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Old 03-18-2010, 12:00 PM   #9
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outlet problem


Thanks for the help. I tested other outlets on the circuit and sure enough it was a loose connection to a backstab connection type outlet. I replaced it with new outlet with a screw type.
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Old 03-18-2010, 12:02 PM   #10
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outlet problem


Glad you fixed it!
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Old 03-18-2010, 02:39 PM   #11
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outlet problem


Quote:
Originally Posted by secutanudu View Post
IF your circuit is 15A, a 20A outlet will WORK, but it is against code (and just not a good idea)...
Can a 20A prong be plugged into the outlet (i.e. is one of the prong holes in the shape of a "T")?

If so, then it would indeed be a code violation to allow a 20A device to be plugged into a 15A circuit.

But if the outlet is RATED for 20A, but only has the standard 15A "I" prong pairs, then it's ok to have that type of 20A outlet on a 15A circuit.

When an outlet is RATED for 20A, that means you can install it on a 20A circuit, but the shape of the prong holes will only allow you to plug in a 15A device.
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Old 03-18-2010, 02:47 PM   #12
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outlet problem


Iif you use a 20a outlet on a 15a circuit, wouldn't it just trip the breaker if more than 15a is drawn? Why exactly does the NEC prohibit 20 amp devices on a 15a circuit? Just in case the breaker is faulty?
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Old 03-18-2010, 02:56 PM   #13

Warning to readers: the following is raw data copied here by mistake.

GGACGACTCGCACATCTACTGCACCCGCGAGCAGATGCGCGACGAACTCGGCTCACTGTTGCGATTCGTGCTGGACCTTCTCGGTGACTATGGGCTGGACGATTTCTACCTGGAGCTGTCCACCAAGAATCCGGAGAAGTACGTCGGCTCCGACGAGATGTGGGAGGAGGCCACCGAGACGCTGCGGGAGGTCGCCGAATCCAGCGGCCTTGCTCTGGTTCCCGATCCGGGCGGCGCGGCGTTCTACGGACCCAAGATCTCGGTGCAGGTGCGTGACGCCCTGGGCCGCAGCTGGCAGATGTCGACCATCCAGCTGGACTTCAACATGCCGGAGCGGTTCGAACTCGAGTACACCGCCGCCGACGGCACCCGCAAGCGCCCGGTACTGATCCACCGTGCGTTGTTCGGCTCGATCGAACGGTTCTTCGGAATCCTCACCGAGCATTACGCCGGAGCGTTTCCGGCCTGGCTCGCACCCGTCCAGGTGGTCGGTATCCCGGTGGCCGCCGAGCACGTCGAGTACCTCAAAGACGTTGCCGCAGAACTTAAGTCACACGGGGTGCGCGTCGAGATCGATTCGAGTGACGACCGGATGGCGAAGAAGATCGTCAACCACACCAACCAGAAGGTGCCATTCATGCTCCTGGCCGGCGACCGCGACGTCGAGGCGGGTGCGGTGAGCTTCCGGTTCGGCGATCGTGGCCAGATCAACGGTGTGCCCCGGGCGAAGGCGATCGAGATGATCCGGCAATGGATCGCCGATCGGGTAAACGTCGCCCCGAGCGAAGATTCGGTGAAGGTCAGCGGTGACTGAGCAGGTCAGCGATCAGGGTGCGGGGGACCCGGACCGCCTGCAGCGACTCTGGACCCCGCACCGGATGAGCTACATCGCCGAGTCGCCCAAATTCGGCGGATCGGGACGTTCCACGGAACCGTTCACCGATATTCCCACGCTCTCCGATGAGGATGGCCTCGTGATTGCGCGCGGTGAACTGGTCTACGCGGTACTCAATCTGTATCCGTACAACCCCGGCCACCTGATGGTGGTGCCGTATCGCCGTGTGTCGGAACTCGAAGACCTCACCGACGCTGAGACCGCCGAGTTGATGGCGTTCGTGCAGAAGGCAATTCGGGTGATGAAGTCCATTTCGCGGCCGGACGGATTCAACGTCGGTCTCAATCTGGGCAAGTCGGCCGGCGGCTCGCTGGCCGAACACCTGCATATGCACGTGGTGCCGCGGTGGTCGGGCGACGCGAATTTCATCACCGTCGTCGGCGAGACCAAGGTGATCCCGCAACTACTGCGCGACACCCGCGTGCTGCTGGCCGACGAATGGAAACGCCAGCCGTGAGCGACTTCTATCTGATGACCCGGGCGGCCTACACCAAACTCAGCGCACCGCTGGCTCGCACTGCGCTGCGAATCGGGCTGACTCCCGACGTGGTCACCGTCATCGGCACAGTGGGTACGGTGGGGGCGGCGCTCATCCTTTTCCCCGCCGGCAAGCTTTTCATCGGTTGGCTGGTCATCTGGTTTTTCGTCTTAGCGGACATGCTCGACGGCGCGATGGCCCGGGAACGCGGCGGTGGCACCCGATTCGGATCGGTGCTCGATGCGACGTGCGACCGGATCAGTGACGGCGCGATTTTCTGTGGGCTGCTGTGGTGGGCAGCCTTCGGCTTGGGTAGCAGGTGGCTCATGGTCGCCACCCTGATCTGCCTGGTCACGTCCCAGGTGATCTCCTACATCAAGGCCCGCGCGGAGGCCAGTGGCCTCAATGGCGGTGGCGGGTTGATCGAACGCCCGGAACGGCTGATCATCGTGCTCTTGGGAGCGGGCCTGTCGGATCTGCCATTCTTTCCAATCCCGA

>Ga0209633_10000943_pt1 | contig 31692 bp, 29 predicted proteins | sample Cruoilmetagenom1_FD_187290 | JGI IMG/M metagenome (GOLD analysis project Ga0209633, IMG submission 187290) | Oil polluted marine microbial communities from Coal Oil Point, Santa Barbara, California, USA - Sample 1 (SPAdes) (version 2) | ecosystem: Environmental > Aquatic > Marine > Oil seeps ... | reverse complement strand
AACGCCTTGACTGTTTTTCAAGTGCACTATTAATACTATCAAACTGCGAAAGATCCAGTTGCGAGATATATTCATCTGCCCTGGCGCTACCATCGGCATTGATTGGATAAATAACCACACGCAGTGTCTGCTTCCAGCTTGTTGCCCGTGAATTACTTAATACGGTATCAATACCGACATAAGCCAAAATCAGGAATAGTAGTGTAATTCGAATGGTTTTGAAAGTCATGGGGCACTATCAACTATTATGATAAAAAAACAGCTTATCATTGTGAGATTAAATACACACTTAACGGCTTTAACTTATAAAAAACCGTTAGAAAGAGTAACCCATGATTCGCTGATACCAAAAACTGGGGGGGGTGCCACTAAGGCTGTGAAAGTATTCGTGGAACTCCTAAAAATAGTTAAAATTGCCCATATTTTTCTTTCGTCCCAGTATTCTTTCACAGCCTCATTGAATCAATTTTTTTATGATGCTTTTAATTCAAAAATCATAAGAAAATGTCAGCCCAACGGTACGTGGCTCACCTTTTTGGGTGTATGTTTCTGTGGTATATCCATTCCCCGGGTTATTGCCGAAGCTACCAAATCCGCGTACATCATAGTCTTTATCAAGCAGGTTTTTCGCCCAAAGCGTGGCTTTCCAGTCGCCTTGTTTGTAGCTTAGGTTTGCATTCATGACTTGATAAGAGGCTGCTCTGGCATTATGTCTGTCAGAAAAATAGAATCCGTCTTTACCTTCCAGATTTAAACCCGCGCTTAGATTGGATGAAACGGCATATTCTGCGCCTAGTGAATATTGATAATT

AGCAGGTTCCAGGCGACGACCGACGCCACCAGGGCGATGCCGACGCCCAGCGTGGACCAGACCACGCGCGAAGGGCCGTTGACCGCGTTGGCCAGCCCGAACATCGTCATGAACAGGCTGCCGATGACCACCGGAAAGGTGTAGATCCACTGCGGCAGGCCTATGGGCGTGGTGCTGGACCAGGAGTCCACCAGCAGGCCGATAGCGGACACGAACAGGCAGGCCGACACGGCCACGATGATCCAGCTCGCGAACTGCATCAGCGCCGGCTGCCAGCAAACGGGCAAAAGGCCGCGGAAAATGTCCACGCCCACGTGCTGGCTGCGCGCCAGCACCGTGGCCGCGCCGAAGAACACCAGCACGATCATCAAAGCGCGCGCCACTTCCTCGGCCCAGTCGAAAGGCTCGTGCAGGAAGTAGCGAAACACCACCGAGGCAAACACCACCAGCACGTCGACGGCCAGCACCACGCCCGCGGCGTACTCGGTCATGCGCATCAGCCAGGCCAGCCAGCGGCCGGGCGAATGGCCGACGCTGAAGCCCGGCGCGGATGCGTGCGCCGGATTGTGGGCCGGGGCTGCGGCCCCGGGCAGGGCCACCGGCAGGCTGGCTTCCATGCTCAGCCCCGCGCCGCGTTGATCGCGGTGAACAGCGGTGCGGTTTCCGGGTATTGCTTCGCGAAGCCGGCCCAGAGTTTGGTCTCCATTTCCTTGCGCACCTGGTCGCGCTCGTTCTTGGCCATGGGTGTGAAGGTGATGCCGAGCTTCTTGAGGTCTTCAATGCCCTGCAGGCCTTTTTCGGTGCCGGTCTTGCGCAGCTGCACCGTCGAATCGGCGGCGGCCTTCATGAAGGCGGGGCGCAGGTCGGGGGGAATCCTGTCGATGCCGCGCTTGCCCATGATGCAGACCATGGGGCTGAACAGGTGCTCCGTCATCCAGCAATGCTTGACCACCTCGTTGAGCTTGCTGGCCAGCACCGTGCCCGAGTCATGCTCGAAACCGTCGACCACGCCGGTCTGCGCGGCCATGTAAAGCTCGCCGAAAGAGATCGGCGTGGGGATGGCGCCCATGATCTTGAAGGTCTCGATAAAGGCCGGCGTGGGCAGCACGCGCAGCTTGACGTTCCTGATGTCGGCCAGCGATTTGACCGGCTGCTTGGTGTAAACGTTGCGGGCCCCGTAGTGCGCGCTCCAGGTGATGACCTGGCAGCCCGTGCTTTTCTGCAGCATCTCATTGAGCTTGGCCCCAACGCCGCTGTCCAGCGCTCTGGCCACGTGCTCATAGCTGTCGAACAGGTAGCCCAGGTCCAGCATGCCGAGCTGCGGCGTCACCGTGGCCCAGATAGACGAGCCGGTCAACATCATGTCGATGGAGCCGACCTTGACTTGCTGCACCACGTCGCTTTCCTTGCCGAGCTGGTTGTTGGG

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outlet problem


If you use a 20A outlet wit the "T" slot this promotes the use of a 20A device on a 15A circuit. There is no reason to ever need a t-slot receptacle on a 15 amp circuit.

But, yes, it should just trip the breaker if you plugged in a 20A device. It would lead to confusion in the future, which is probably why it's in the code.

There may also be a safety issue I'm missing.
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Old 03-18-2010, 03:55 PM   #14
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Quote:
Originally Posted by mopowers View Post
Iif you use a 20a outlet on a 15a circuit, wouldn't it just trip the breaker if more than 15a is drawn? Why exactly does the NEC prohibit 20 amp devices on a 15a circuit? Just in case the breaker is faulty?
Because things are not perfect, code attempts to promote "safe" practices. Since it's not safe to attempt to run a 20A device on a 15A circuit, the code doesn't allow "T" type 20A outlets on a 15A circuit.

For one thing, circuit breakers are not perfect. That's to say that a 15A breaker isn't going to trip the moment 15.1A of power is pulled. And because breakers are not perfect, it's foolish to setup a situation where you have to "RELY" on the breaker to keep you safe under "normal" operations.

Stated another way, if a circuit is designed to handle 15A safely, it's foolish to add something to the system that would allow you to easily exceed safe limits.


Now the part I can't understand is why the industry is allowed to make 1850 watt hair dryers yet use only a standard 15A plug? Assuming 120v, 1850 watts = 15.4A. No wonder I get nusance trips in the bathroom (built years ago with only a 15A circuit) when I run my hair dryer AND have the nerve to want to run some lights as well.